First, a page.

Human resource coordinators play a critical role in both staffing and developing an organization’s most valuable resource: its employees. Often the first person a potential hire will interact with at an organization, human resources coordinators must be equipped to act as the public face of the company.
As employment law and healthcare options become increasingly complex, the need for human resources coordinator jobs is expected to grow at 5% from 2018 to 2028, according to the Bureau of Labor Statistics (BLS)*, which is as fast as the average for all occupations. Growing industries, like science, technology and professional services, are expected to see a high increase in demand for human resources coordinator jobs.
What Does a Human Resources Coordinator Do?
Human resource coordinators assist the senior members and teams in helping to maintain accurate records, coordinating recruiting activities, reviewing resumes, and checking background references. Additionally, they may help conduct benefits seminars alongside benefits specialists and answer questions about enrolling in company-sponsored health insurance, dental, life insurance and 401k programs. Human resource coordinators also help ensure that all company policies and procedures continue to comply with federal and state laws.
A human resources coordinator’s job duties typically involve all facets of the human resources department, including:
- Facilitating HR processes
- Coordinating employee performance reviews, including merit increases and disciplinary action or termination
- Supporting problem resolution for benefits, employee engagement, hiring or retention
- Helping with the hiring and training process
- Conducting research based on employee surveys or existing data to understand work processes and productivity
- Partnering with hiring managers to understand employment needs
- Interviewing applicants to understand experience, education and skill level
- Informing applicants about job duties, benefits and working conditions
- Hiring candidates
- Maintaining employment records and process paperwork
Most human resource coordinators are required to keep a close eye on employee turnover rates and may prepare turnover and retention reports for upper management. They may also play a role in helping employee and managers measure performance factors or implement proper disciplinary actions.
Human resources specialists earned a median annual wage of $60,880 in May 2018, according to the BLS*. Industry, among other factors including education and work experience, can influence salary, and human resources specialists in professional, scientific or technical services can expect to earn on the higher end (median wages were $68,620 compared to $52,140 in healthcare and social assistance).
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You might also want to consider different human resources roles that human resources coordinators can advance to after gaining experience and education:
How Do I Become a Human Resources Coordinator?
Professionals can begin their careers as a human resources coordinator by earning a bachelor’s degree, typically in human resources, business, or a similar field. Most of these professionals require a degree to be hired. Obtaining a professional certification can also increase competitive advantage for human resources coordinator positions. For example, The Society for Human Resource Management (SHRM) offers HR professionals certifications, depending on experience. Most of them require at least a bachelor’s in a related field or another HR certificate. When immersed in the field, human resource coordinators should consider that certifications are a great tool to increase their chances of a promotion.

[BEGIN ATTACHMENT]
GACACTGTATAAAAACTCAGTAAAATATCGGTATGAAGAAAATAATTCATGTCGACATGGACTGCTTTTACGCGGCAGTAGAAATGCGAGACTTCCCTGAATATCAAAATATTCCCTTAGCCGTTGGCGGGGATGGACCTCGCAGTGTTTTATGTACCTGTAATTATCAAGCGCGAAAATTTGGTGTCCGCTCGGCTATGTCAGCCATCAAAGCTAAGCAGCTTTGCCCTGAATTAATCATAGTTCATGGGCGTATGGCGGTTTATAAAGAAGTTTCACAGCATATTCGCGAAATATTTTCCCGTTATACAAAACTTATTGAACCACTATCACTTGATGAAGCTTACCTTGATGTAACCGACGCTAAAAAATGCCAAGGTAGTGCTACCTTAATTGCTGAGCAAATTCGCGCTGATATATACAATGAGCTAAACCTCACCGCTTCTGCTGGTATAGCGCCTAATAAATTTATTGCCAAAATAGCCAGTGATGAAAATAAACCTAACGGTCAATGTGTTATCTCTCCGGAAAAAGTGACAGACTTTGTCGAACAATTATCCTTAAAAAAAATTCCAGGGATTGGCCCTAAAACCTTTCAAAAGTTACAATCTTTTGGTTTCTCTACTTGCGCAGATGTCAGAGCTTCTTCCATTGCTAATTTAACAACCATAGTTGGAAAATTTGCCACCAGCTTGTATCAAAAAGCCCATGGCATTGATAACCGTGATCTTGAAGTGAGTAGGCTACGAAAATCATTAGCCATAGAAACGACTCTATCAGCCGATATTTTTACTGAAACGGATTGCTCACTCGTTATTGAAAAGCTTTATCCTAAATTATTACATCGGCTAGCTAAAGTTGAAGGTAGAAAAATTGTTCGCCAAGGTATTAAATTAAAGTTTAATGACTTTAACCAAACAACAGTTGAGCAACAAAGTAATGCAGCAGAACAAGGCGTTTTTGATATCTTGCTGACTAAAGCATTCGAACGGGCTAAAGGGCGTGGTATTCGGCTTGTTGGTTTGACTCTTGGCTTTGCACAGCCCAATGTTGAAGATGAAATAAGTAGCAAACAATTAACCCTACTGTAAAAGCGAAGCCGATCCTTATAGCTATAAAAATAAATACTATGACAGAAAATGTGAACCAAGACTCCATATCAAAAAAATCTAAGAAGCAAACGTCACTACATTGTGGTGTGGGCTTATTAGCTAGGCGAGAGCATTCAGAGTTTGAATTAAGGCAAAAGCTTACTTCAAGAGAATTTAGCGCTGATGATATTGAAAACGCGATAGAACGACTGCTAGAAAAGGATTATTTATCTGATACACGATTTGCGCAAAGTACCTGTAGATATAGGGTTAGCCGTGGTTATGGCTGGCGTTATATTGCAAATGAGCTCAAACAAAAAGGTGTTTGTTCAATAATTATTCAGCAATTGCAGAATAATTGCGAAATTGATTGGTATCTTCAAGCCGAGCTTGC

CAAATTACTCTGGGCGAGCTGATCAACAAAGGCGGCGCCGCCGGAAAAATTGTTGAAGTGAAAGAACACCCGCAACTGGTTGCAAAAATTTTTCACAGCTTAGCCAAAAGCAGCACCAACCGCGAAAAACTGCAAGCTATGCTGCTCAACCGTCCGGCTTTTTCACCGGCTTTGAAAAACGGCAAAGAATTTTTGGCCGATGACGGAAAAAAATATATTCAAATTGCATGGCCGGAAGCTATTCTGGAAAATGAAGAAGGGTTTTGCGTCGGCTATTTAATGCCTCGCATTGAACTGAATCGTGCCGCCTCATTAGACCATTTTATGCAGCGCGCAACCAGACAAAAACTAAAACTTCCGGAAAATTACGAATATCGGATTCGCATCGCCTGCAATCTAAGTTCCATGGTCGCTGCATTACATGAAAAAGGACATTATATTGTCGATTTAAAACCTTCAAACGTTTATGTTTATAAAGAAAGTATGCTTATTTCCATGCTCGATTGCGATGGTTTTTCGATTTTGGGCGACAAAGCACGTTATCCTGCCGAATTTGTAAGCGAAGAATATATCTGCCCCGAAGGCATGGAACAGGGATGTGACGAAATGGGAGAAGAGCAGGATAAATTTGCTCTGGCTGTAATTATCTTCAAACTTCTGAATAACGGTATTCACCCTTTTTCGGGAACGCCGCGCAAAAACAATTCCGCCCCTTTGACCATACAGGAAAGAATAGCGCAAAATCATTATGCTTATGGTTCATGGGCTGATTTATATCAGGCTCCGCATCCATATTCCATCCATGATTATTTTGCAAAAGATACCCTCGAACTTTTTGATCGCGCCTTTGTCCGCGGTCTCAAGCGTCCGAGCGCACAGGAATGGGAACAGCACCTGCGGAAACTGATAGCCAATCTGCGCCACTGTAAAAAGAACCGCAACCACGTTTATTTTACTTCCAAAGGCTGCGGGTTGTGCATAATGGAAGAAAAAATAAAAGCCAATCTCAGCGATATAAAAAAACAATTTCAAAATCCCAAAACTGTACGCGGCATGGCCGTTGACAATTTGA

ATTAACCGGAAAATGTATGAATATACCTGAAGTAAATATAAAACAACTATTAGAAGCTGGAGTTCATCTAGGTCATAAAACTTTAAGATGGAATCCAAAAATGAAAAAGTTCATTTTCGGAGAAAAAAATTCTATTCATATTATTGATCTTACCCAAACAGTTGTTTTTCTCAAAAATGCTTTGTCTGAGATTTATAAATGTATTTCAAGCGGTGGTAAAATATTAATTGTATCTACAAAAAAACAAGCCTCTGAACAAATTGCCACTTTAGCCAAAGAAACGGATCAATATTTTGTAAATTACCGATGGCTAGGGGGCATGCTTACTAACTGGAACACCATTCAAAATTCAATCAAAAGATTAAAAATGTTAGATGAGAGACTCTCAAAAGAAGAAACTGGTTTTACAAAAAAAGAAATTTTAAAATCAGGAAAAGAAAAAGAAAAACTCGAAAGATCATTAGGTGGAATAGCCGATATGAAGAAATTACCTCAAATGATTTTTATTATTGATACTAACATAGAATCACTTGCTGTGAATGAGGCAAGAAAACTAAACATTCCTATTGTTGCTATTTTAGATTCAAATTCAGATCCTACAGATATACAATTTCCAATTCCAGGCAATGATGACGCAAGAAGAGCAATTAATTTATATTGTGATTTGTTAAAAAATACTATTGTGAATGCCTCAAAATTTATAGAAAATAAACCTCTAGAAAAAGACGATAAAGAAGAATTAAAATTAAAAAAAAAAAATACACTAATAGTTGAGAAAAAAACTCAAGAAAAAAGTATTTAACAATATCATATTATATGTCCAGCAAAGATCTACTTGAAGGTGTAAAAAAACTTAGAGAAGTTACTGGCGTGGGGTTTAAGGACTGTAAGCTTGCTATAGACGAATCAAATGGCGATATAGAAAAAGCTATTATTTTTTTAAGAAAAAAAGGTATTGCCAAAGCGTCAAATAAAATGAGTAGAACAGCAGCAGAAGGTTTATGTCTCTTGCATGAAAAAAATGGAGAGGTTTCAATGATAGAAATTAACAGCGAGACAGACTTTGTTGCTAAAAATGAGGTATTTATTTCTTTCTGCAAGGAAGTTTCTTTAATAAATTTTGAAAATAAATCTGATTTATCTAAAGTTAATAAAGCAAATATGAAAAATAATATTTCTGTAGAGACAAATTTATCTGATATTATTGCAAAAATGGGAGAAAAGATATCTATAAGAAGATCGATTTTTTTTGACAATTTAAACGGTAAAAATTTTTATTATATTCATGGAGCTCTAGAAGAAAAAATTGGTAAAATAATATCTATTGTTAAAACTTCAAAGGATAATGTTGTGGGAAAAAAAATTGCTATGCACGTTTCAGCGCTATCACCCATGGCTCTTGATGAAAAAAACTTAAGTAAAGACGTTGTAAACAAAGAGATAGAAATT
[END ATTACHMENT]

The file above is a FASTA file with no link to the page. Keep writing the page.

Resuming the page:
If you want to earn a BA in Human Resources Management, make sure that the program offers specialized courses in training and development, compensation and benefits, and selection and placement. Florida Tech’s program offers students courses that cover topics on psychology and leadership dynamics in the workplace, such as Principles of Management and Organizational Behavior and Development. Work experience is often a requirement as well for human resource coordinator positions, and aspiring professionals can get started by working as a human resources assistant or customer service professional to gain experience.
Is a Human Resource Coordinator Job Right for You?
Successful human resource coordinators must have strong communication and interpersonal skills. You will need to be able to communicate details to potential hires, listen and resolve employee problems, and work across the organization with an array of backgrounds and cultures. If you have sharp attention to detail and confident decision-making skills, a human resource coordinator position may be an excellent career choice for you.
*Bureau of Labor Statistics , U.S. Department of Labor, Occupational Outlook Handbook, Human Resources Specialists, found on the internet at https://www.bls.gov/ooh/business-and-financial/human-resources-specialists.htm#tab-1 (Visited February 12, 2020)
National long-term projections may not reflect local and/or short term economic or job conditions and do not guarantee actual job growth. Degree and/or certificate program options do not guarantee career or salary outcomes. Students should conduct independent research for specific employment information.